South African anti-apartheid activist Helen Suzman, who was one of the few white lawmakers to fight against the injustices of racist rule, died Thursday. She was 91.
Suzman fought a long and lonely battle in the South African parliament against government repression of the country's black majority. She first visited Nelson Mandela, leader of the then-banned African National Congress, in prison in 1967 at the start of a long friendship.
Nelson Mandela Foundation chief executive Achmat Dangor said Suzman was a "great patriot and a fearless fighter against apartheid."
Suzman's daughter, Frances Jowell, said Suzman died peacefully at her Johannesburg home on New Year's Day. Jowell told the South African Press Association that there would be a private funeral this weekend and a public memorial service in February.
For 13 years, Helen Suzman was the sole opposition lawmaker in South Africa's parliament, raising her voice time after time against the introduction of racist legislation by the National Party government.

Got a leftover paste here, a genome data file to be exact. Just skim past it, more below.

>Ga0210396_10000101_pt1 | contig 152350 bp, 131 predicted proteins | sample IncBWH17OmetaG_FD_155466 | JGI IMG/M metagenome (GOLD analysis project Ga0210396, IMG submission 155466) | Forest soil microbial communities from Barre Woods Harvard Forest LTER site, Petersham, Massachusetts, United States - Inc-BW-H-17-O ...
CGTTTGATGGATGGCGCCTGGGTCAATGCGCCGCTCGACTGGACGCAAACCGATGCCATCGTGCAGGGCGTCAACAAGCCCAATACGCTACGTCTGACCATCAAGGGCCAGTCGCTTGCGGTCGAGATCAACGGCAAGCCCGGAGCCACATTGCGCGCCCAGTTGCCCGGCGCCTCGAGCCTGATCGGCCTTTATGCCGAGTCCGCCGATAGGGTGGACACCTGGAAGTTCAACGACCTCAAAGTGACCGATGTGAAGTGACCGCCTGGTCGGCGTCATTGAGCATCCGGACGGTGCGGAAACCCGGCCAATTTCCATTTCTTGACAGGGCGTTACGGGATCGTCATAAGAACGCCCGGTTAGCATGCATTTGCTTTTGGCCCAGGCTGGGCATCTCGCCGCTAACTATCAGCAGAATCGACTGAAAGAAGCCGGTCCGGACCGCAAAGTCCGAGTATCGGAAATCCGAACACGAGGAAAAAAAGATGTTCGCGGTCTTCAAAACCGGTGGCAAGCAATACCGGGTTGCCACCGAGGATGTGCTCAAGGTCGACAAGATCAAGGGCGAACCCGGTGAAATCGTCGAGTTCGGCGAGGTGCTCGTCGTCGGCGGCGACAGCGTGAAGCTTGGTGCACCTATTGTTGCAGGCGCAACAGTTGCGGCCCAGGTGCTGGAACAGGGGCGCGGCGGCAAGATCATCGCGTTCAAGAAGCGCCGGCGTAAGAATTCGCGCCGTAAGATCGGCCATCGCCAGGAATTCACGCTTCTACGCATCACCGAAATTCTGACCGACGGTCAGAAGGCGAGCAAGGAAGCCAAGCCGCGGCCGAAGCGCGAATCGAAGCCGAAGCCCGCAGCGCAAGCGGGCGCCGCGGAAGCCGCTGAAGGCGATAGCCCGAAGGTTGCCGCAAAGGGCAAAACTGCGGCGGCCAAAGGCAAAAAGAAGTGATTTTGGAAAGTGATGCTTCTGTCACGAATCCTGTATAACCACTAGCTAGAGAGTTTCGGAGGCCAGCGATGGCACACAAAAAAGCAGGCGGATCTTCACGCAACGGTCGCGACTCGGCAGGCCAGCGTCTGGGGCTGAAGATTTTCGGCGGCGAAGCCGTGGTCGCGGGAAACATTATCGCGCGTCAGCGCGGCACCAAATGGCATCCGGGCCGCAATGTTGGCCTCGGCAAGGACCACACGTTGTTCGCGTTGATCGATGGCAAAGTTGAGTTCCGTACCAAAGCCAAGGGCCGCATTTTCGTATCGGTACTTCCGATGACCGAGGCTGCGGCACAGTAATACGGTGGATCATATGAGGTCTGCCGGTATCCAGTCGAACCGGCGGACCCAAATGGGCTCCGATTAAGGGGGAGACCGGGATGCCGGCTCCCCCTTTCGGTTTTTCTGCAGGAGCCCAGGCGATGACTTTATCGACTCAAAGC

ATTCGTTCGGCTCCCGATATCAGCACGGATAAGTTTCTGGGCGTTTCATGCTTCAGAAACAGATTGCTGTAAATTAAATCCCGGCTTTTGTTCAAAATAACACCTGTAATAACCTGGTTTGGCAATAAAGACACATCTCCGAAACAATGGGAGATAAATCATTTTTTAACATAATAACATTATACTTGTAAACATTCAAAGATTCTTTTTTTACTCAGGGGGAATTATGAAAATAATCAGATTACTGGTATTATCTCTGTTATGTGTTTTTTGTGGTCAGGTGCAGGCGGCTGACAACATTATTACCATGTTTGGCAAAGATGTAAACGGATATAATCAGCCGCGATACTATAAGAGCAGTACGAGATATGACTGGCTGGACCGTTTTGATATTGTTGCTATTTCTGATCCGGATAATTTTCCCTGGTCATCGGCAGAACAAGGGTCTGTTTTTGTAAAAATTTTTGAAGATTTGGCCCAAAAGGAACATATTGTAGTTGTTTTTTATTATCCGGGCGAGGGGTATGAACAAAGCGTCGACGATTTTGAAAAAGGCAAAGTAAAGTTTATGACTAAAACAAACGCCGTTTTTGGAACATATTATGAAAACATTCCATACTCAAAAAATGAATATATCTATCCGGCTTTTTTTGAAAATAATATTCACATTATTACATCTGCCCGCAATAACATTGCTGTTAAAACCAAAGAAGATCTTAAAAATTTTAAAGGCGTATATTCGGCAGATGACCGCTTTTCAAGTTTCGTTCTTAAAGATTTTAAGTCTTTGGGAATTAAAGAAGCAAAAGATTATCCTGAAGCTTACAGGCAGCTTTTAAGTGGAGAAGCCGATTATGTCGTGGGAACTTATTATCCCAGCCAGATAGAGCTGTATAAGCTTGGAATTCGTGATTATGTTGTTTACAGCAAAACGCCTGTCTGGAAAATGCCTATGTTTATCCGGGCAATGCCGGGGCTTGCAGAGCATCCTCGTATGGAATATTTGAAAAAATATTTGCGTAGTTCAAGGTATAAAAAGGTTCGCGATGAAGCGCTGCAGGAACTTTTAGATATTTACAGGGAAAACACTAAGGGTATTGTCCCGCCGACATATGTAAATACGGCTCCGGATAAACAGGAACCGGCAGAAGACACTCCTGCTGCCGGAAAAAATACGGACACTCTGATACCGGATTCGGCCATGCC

Born in the mining town of Germiston east of Johannesburg to parents who had fled anti-Semitism in Russia, Suzman's childhood was the charmed one of most whites - tennis, swimming lessons and private schooling.
It was only when she got to university and studied the laws that were being put in place to govern black people that she says she was "roused to the discrimination."
From then on she began to speak out against the conditions under which black people were forced to live, their lack of job opportunities and especially the dreaded pass system that restricted their movement. Her greatest achievement was helping to ensure that the pass laws were abolished.
She was elected to parliament in 1953 for General Jan Smuts' United Party. A few years later she helped formed the liberal democratic Progressive Party, a later reincarnation of which is still the official opposition. A snap election in 1961 devastated the party, leaving Suzman on her own until 1974. She kept her seat until she retired in 1989.
"I had a wonderful opportunity to use the parliamentary stage to bring the world's attention to what was going on," she said in an Associated Press interview on her 90th birthday.
By Associated Press Writer Clare Nullis